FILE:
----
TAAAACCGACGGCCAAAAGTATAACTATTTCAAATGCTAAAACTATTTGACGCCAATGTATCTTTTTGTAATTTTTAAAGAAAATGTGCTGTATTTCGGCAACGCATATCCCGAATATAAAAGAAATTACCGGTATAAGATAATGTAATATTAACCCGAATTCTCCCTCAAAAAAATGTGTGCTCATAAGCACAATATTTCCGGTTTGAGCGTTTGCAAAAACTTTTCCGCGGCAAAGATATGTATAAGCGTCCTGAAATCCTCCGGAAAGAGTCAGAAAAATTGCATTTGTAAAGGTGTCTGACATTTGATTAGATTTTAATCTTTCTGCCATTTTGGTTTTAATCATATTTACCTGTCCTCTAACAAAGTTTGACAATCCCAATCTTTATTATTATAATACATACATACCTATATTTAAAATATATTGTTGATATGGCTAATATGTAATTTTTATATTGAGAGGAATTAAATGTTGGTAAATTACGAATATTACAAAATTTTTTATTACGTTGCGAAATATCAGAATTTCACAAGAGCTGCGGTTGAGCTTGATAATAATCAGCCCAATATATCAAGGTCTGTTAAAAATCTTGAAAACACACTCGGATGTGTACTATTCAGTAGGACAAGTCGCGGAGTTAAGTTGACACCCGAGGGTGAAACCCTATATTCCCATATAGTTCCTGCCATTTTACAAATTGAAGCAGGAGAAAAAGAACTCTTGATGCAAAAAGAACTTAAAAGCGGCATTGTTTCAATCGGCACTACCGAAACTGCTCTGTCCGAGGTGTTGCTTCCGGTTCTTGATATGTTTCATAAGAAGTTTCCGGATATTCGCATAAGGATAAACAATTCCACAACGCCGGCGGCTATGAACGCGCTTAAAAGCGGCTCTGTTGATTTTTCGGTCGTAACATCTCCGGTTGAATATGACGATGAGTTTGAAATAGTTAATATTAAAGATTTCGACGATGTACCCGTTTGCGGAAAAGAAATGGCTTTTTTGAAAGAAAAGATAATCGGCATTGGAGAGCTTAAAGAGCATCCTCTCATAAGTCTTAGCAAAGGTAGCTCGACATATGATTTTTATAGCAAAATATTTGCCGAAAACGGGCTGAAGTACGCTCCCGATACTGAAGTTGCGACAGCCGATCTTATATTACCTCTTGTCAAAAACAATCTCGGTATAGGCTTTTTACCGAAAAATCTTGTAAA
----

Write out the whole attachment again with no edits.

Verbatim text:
TAAAACCGACGGCCAAAAGTATAACTATTTCAAATGCTAAAACTATTTGACGCCAATGTATCTTTTTGTAATTTTTAAAGAAAATGTGCTGTATTTCGGCAACGCATATCCCGAATATAAAAGAAATTACCGGTATAAGATAATGTAATATTAACCCGAATTCTCCCTCAAAAAAATGTGTGCTCATAAGCACAATATTTCCGGTTTGAGCGTTTGCAAAAACTTTTCCGCGGCAAAGATATGTATAAGCGTCCTGAAATCCTCCGGAAAGAGTCAGAAAAATTGCATTTGTAAAGGTGTCTGACATTTGATTAGATTTTAATCTTTCTGCCATTTTGGTTTTAATCATATTTACCTGTCCTCTAACAAAGTTTGACAATCCCAATCTTTATTATTATAATACATACATACCTATATTTAAAATATATTGTTGATATGGCTAATATGTAATTTTTATATTGAGAGGAATTAAATGTTGGTAAATTACGAATATTACAAAATTTTTTATTACGTTGCGAAATATCAGAATTTCACAAGAGCTGCGGTTGAGCTTGATAATAATCAGCCCAATATATCAAGGTCTGTTAAAAATCTTGAAAACACACTCGGATGTGTACTATTCAGTAGGACAAGTCGCGGAGTTAAGTTGACACCCGAGGGTGAAACCCTATATTCCCATATAGTTCCTGCCATTTTACAAATTGAAGCAGGAGAAAAAGAACTCTTGATGCAAAAAGAACTTAAAAGCGGCATTGTTTCAATCGGCACTACCGAAACTGCTCTGTCCGAGGTGTTGCTTCCGGTTCTTGATATGTTTCATAAGAAGTTTCCGGATATTCGCATAAGGATAAACAATTCCACAACGCCGGCGGCTATGAACGCGCTTAAAAGCGGCTCTGTTGATTTTTCGGTCGTAACATCTCCGGTTGAATATGACGATGAGTTTGAAATAGTTAATATTAAAGATTTCGACGATGTACCCGTTTGCGGAAAAGAAATGGCTTTTTTGAAAGAAAAGATAATCGGCATTGGAGAGCTTAAAGAGCATCCTCTCATAAGTCTTAGCAAAGGTAGCTCGACATATGATTTTTATAGCAAAATATTTGCCGAAAACGGGCTGAAGTACGCTCCCGATACTGAAGTTGCGACAGCCGATCTTATATTACCTCTTGTCAAAAACAATCTCGGTATAGGCTTTTTACCGAAAAATCTTGTAAA